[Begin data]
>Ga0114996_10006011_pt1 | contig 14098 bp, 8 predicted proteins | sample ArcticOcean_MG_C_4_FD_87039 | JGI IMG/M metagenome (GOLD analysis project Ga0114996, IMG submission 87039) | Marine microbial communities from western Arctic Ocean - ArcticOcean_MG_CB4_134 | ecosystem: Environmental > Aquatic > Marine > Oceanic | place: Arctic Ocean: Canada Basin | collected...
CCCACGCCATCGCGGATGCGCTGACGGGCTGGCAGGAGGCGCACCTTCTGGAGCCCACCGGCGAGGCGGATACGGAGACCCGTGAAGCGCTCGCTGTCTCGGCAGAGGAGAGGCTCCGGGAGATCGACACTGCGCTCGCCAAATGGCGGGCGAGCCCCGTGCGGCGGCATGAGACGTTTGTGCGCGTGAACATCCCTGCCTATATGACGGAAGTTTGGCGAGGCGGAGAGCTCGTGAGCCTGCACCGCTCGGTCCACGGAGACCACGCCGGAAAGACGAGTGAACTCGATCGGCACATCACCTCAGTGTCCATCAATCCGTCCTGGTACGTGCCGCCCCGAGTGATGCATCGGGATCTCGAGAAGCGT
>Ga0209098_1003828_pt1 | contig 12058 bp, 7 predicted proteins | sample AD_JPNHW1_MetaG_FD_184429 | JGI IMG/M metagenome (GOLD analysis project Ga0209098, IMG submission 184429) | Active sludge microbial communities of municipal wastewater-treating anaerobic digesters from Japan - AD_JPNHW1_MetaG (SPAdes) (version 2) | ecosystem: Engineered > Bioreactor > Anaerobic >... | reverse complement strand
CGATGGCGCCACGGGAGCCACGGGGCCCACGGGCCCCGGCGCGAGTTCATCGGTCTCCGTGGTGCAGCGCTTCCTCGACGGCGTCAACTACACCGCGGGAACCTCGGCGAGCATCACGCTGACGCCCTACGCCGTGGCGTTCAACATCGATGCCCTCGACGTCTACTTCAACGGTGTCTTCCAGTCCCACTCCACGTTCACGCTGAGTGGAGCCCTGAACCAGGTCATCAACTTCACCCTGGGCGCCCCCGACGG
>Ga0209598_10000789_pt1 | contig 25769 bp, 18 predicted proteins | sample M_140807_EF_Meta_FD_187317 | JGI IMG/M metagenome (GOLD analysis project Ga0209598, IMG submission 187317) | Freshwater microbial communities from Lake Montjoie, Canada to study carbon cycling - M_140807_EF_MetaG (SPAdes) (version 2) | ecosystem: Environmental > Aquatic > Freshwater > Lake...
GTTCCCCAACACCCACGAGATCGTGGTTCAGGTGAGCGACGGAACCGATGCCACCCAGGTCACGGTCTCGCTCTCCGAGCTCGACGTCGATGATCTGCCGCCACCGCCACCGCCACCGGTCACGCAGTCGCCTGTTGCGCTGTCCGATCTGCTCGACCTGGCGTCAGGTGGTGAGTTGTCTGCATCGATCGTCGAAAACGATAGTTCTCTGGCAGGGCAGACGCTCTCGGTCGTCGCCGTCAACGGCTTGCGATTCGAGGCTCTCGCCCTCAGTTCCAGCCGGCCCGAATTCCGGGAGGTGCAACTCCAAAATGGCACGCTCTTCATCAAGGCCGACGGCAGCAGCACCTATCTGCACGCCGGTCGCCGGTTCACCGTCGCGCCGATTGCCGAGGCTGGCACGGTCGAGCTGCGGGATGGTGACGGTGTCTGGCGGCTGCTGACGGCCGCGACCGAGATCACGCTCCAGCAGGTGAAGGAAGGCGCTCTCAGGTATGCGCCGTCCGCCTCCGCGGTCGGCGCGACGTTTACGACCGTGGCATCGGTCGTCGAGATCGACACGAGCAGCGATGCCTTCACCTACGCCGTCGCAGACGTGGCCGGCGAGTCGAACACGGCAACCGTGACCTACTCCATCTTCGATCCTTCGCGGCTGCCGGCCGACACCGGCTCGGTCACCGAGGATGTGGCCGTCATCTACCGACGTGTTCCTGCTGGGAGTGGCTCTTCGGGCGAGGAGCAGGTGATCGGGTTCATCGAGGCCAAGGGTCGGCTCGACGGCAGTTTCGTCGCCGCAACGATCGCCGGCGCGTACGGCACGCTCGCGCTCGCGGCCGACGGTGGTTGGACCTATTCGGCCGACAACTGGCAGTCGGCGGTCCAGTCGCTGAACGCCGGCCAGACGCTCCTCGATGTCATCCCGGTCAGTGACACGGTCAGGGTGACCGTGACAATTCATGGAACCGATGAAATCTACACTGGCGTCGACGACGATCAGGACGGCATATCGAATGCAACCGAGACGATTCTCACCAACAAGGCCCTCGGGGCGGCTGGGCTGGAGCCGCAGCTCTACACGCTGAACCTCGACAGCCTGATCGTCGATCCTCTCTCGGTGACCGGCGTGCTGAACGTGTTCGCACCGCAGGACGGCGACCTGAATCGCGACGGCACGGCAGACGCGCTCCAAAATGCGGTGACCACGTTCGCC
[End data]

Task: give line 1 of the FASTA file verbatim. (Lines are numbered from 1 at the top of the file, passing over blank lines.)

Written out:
>Ga0114996_10006011_pt1 | contig 14098 bp, 8 predicted proteins | sample ArcticOcean_MG_C_4_FD_87039 | JGI IMG/M metagenome (GOLD analysis project Ga0114996, IMG submission 87039) | Marine microbial communities from western Arctic Ocean - ArcticOcean_MG_CB4_134 | ecosystem: Environmental > Aquatic > Marine > Oceanic | place: Arctic Ocean: Canada Basin | collected...